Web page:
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Adding Value as a Professional Technical Communicator Janice (Ginny) Redish Redish & Associates, Inc. SUMMARY Value added means generating greater return on investment than the cost of the initial  investment.    Return on investment can mean bringing in more money (or increasing users'’  satisfaction) or it can mean reducing costs, such as the cost of supporting customers.    Value  added is a concept that technical communicators can use in a wide range of fields (not just in  high-tech companies) and in a wide range of roles (not just as writers or producers of  documents).    Case studies and literature from technical communicators and professionals in  related fields suggest many different measures that technical communicators can use to show  how they add value.    As technical communicators consider value added, they should be  aware of two important issues: Numbers don'’t tell the whole story; process is also critical.  They may have to go beyond traditional corporate accounting systems to get credit for value  that they add. Despite tremendous growth in our  profession, some organizations still produce  technical communications without professional  assistenceassistance.    In most organizations,  technical communicators, whether employees or  contractors, still struggle for recognition and  appropriate funding.    Too many product managers  and subject-matter specialists still believe the  fallacies of "“anyone can write"” and  "“documentation isn'’t so important anyway."”    In  an era of increasing cost consciousness, we technical  communicators are under ever greater pressure to  justify our roles and our activities-- to show just how  we add value and how much value we add.    How  can we do that? FINDING WAYS TO MEASURE VALUE ADDED Over the course of the project, we have  accumulated a substantial list of ways that you might  measure value added.    Let'’s discuss them in four  categories: 1. Outcome measures 2. Ratings of customer satisfaction 3. Projections (estimates) of value added 4. General perceptions of the value of technical  communicators'’ work In many cases, you do not want to wait until  the work is completed to make the case that the  technical communicators'’ work is going to add  value.    Two ways to estimate value added are to  use historical data and to conduct comparative or  iterative usability tests.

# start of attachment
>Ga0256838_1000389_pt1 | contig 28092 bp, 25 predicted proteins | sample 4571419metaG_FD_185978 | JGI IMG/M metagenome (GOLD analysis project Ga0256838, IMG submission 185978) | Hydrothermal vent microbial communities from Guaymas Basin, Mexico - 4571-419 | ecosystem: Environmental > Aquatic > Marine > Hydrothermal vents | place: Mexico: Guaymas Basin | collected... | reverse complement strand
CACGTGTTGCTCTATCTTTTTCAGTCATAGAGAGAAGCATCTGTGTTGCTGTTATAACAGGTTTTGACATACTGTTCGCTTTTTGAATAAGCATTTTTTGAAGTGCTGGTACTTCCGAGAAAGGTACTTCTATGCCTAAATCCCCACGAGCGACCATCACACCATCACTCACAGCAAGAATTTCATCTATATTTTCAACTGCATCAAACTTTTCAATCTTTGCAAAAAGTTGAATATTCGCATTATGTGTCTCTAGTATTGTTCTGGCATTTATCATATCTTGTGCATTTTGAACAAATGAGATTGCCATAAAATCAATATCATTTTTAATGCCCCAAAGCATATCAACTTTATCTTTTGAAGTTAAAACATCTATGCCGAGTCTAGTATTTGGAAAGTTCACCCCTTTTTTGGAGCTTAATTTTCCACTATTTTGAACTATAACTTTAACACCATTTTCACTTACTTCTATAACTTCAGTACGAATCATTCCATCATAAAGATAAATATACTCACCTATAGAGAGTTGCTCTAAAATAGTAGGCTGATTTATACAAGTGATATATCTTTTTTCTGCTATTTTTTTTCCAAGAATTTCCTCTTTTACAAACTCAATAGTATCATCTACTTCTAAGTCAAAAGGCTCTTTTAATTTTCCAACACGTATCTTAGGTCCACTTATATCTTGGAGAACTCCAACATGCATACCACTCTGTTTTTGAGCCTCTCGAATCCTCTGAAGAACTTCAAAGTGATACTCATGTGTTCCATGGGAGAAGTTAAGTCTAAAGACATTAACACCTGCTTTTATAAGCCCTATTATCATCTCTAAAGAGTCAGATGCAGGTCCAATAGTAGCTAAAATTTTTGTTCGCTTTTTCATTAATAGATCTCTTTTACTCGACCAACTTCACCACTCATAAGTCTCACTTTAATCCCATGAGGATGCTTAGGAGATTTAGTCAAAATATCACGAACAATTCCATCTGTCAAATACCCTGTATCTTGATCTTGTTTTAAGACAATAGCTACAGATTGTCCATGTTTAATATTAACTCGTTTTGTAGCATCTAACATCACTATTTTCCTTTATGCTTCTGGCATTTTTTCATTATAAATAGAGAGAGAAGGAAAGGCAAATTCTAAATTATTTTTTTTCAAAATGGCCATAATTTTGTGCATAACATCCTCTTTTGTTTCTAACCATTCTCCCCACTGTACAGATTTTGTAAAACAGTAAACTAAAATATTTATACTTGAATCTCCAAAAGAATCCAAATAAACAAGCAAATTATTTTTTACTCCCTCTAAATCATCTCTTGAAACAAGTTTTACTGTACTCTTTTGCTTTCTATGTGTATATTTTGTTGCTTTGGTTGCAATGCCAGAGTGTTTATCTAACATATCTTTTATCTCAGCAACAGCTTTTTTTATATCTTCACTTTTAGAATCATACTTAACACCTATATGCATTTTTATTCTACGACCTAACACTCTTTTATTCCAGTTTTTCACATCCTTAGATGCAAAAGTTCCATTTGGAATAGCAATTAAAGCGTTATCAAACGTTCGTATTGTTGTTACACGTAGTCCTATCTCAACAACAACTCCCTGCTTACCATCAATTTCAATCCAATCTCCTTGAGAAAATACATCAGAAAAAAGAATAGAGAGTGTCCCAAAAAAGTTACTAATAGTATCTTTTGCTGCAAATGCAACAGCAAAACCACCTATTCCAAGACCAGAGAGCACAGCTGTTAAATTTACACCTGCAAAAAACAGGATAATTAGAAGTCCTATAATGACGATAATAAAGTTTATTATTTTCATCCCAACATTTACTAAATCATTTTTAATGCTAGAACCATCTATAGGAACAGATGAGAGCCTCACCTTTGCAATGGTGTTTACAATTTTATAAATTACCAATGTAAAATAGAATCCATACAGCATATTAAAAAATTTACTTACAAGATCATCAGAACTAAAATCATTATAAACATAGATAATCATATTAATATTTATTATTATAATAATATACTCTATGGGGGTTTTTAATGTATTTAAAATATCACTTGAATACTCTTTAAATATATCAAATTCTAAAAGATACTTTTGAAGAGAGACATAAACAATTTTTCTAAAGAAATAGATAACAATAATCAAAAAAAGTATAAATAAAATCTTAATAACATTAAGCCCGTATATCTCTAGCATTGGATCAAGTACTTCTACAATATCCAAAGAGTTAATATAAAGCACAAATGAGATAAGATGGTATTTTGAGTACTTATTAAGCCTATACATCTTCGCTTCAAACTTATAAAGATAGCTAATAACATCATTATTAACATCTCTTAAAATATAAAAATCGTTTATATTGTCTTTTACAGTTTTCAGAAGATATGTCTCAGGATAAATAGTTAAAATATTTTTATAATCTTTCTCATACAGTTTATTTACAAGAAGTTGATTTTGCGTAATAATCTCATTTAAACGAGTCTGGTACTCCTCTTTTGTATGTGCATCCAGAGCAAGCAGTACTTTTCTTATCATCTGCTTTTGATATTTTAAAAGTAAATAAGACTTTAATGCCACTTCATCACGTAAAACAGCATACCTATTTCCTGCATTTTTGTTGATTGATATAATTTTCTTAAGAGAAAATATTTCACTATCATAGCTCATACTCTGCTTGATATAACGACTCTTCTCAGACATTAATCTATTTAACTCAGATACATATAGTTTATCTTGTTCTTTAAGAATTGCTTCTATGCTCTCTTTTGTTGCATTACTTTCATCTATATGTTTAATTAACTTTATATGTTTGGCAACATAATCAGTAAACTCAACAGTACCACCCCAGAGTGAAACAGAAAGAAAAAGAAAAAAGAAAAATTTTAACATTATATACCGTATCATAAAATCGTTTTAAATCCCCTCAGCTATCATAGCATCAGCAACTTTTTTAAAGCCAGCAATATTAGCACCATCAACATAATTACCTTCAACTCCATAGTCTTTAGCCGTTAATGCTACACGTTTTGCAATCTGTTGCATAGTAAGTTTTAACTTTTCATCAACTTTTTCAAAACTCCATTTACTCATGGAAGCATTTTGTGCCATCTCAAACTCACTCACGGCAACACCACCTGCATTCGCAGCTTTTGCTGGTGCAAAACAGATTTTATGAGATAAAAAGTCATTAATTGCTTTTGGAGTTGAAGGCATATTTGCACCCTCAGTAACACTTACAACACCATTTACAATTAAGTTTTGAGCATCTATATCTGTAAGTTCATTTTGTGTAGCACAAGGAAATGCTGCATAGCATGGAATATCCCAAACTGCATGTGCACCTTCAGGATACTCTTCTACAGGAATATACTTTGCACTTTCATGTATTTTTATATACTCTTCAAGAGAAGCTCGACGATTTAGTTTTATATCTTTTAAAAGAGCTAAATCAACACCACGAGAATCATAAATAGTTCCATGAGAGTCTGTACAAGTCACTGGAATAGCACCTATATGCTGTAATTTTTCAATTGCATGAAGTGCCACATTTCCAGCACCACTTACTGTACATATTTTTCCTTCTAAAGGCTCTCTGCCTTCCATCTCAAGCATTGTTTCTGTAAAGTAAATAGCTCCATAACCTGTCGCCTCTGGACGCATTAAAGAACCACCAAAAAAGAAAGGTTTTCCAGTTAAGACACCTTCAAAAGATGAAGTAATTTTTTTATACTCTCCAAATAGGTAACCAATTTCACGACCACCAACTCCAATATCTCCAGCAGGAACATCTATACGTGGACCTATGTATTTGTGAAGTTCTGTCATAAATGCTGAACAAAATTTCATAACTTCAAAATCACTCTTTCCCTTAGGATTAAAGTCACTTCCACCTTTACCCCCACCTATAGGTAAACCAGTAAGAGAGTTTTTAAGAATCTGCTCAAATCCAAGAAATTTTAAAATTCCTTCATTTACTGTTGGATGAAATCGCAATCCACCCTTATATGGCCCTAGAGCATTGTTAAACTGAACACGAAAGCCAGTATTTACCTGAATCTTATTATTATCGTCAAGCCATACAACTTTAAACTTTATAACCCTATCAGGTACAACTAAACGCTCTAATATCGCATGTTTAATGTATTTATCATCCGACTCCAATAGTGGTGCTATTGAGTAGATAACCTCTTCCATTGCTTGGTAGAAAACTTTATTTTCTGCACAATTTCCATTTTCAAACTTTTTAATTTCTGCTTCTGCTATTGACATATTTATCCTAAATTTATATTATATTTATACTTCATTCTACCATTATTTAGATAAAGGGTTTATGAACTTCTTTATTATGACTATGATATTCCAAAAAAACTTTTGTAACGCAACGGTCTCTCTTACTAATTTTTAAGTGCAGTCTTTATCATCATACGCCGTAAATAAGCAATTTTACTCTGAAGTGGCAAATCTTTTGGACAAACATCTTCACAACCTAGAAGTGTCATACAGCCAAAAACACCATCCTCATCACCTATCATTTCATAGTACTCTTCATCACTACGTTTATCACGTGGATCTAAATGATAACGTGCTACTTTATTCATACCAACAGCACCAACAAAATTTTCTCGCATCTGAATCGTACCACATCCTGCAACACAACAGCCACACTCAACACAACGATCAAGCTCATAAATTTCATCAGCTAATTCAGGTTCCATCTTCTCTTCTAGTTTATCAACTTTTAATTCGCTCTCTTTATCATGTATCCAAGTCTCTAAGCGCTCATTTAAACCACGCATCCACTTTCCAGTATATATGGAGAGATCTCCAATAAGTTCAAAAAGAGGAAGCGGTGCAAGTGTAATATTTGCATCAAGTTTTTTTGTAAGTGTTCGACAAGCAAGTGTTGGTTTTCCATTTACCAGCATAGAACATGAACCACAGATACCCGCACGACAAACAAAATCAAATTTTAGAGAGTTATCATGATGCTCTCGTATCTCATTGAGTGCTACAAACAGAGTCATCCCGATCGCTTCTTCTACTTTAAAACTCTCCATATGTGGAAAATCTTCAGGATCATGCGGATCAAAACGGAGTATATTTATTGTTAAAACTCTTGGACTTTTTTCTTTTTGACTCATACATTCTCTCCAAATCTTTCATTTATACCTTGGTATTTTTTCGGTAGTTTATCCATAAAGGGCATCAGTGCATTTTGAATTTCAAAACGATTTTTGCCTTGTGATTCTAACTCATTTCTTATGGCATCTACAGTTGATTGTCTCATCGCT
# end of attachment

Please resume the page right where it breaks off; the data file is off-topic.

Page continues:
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  • Spring '10
  • m
  • Value added, technical communicators, traditional accounting practices, Professional Technical Communicator, Redish Redish & Associates

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